Written and directed by Julian Kemp, Last Train To Christmas is an enjoyable way to update A Christmas Carol. It mixes things up slightly by setting the tale on a train. And there’s the additional peril of the butterfly effect, as our lead character figures out that moving to the forward carriages takes him into his future while moving back takes him into his past.
Michael Sheen stars as Tony Towers, a character best described as a cross between Peter Stringfellow and Pete Waterman. About to open a number of extra new clubs, and about to celebrate his engagement to Sue (Nathalie Emmanuel). He has a strained relation with his brother, Roger (Cary Elwes), but is about to realise that it might make sense to listen to his words of caution, especially when he moves into his future and realises that his club empire is doomed to fail after he overspends and tries to expand too quickly. Attempting to fix things in the present, Tony soon figures out that he might do better to improve things by changing past decisions. And things start to go a bit wrong.
Although almost entirely set on a train, and with a fairly small central cast, Last Train To Christmas doesn’t feel small in scale, or inhibited in any way. It helps that the main characters are shown in so many different iterations (played well by a variety of actors, but Sheen and Elwes are the undeniable stars of the show) and the whole thing has a building momentum that energises the material. And, yes, keeping some money from the budget to spend on some popular, proper, Christmas hit songs also helps.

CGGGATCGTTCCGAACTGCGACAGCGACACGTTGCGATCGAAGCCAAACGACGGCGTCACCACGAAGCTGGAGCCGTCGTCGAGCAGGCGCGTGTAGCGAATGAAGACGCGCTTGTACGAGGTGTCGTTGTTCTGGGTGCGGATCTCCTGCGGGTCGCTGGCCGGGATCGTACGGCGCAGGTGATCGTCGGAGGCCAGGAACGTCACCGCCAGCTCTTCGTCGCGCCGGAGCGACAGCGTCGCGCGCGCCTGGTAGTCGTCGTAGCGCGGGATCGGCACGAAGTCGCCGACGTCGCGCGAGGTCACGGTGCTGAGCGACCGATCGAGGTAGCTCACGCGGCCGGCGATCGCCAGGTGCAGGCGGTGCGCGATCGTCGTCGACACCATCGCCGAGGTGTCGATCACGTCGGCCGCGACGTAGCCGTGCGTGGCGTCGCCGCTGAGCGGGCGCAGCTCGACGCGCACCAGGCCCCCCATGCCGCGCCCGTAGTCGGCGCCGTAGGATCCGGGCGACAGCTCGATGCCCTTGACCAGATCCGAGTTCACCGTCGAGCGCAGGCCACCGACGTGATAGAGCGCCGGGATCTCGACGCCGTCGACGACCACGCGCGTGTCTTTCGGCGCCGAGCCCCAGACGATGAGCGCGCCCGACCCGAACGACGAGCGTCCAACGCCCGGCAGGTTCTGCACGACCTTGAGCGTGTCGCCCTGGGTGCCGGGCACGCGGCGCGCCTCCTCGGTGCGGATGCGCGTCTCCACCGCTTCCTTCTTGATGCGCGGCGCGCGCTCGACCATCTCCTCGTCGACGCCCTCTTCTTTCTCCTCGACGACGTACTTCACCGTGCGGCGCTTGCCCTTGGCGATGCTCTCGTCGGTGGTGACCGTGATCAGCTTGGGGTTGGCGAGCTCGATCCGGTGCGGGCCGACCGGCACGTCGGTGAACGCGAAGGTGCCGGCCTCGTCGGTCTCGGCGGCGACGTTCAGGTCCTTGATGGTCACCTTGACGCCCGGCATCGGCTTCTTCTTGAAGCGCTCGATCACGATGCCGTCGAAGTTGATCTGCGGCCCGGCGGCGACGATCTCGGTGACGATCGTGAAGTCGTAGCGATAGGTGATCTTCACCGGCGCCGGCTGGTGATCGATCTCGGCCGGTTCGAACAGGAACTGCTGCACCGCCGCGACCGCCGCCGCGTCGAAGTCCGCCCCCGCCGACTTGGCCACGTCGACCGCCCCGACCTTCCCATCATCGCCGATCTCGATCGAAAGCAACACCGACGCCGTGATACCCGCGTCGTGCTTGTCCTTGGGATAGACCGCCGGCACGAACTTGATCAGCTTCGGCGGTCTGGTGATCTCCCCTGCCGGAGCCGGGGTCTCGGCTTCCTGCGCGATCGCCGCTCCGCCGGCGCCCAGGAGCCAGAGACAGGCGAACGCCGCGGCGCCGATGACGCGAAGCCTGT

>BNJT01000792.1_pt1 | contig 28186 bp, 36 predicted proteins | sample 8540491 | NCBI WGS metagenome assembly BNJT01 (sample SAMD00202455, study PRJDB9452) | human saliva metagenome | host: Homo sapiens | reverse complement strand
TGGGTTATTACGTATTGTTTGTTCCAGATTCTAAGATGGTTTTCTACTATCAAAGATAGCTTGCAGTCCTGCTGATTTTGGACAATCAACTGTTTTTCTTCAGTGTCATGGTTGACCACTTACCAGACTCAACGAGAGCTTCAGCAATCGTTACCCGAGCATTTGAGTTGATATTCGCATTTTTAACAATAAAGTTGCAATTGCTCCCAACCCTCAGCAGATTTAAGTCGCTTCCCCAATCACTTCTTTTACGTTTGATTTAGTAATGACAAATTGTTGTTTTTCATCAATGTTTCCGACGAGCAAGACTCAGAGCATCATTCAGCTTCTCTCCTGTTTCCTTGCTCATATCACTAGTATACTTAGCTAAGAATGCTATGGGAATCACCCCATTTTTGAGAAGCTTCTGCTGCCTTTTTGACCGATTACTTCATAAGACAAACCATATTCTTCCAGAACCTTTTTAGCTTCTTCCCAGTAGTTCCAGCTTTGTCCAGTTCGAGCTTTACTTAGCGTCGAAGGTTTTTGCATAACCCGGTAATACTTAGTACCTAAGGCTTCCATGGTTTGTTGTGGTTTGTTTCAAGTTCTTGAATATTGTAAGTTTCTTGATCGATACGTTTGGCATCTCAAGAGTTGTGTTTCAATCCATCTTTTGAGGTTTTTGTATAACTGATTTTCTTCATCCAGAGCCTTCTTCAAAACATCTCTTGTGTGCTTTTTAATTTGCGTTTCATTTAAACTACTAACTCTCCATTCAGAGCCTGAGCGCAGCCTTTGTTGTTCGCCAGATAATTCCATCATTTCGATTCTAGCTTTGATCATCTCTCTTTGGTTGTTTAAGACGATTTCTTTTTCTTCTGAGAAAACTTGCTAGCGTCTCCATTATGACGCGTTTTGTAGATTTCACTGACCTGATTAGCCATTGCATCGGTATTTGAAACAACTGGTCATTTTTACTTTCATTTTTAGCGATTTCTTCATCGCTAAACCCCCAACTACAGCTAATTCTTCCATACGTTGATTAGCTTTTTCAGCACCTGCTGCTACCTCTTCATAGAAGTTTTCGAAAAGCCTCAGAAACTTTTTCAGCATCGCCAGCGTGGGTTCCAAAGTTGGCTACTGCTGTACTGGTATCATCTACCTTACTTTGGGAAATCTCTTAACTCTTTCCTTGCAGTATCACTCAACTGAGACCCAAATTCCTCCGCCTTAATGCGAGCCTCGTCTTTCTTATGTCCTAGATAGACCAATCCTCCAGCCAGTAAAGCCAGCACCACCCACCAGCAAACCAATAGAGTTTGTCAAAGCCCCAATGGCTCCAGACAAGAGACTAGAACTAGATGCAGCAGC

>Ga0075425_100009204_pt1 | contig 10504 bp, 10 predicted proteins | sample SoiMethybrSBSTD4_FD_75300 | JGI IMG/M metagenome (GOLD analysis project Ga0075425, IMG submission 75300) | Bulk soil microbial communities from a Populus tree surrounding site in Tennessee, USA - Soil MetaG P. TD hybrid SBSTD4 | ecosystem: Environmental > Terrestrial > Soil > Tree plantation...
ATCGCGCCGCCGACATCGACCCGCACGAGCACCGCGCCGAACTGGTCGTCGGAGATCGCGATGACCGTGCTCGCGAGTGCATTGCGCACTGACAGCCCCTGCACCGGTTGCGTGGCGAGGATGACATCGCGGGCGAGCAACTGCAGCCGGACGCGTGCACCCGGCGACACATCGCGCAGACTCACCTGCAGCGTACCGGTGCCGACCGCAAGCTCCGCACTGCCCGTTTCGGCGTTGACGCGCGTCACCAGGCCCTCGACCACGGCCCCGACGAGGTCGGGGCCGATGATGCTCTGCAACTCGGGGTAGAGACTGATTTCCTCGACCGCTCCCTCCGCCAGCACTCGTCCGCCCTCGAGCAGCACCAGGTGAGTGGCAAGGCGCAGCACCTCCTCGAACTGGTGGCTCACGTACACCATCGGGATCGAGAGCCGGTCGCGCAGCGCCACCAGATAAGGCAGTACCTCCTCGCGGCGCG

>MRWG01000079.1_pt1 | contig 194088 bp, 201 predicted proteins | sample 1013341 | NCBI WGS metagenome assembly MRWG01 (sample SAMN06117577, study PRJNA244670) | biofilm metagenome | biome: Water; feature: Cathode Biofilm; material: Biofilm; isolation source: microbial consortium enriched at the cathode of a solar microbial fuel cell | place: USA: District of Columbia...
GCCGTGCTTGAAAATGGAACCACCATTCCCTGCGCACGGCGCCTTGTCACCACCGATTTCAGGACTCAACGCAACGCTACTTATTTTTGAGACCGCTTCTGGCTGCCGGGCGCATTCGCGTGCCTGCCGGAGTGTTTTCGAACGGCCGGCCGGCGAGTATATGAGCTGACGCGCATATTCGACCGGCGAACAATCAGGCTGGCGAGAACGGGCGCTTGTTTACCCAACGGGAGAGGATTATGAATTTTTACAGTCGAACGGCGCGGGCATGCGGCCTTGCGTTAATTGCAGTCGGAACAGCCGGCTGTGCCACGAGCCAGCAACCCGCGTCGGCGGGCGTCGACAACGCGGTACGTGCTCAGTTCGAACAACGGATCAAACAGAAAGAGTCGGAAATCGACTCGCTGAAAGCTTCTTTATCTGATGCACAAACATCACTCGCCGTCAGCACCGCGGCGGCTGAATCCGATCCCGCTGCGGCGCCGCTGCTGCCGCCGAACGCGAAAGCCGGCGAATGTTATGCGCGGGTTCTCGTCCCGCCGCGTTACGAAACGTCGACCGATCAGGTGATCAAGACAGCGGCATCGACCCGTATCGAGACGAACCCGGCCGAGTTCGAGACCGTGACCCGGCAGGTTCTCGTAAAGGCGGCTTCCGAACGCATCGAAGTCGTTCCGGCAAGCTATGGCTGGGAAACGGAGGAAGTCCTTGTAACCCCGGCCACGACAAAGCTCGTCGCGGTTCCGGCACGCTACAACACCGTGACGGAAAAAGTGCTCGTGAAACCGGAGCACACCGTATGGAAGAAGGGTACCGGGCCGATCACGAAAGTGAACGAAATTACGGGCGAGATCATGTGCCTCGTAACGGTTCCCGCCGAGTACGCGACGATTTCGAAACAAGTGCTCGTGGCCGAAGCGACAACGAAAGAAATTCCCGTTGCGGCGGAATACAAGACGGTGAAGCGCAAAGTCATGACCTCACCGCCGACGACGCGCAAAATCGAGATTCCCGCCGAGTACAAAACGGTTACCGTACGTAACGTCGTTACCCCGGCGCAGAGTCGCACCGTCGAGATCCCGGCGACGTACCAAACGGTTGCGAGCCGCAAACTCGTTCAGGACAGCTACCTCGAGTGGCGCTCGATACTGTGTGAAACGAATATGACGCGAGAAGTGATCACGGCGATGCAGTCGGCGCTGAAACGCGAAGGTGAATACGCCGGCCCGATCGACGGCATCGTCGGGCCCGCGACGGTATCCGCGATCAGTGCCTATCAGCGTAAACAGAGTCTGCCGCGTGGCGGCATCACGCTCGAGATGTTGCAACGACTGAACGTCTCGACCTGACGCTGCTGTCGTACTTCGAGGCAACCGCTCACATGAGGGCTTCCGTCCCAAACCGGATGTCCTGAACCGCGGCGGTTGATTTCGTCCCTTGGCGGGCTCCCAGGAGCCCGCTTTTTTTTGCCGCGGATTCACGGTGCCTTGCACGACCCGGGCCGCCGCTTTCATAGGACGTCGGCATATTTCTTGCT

Kemp has come up with a wonderful way to mix the familiar with something a bit fresh, unafraid to take things to a very dark place (in line with the classic tale influencing it), but managing to keep viewers seeing the chance for even the smallest ray of hope. A light at the end of the train tunnel, as it were.
Sheen has a blast in his role, sporting a variety of looks that see him going from glitz to pure business, from prime ‘80s TV presenter to someone who has decided to age with the help of cosmetic surgery. Every actor portraying his character does a good job, but Sheen is the heart of the film. Elwes is equally good though, and almost unrecognizable for most of the runtime. Emmanuel is sadly underused, but as welcome as ever, and there are small roles for Katherine Kelly, Phyllis Logan, Danny Ashok, and John Thomson, as well as cameo appearances from Robin Askwith and Hayley Mills.
While the performances make the most of the material, the script deserves more praise than most Christmas movie scripts. First of all, it’s interesting to have a central character who isn’t necessarily an oblivious villain at the start. Tony Towers is egotistical and a bit selfish, but he’s no monster. Secondly, there are a number of little details that are nicely worked throughout the script to build the bigger picture, yet viewers are also asked to extrapolate whatever chain of events has changed the ripples of time as Tony moves from carriage to carriage. It’s very clever stuff.
This is a really enjoyable film to watch in the run up to Christmas. Maybe not as funny as some might expect, but it blends everything together really well. And you certainly get plenty of Michael Sheen for your money.
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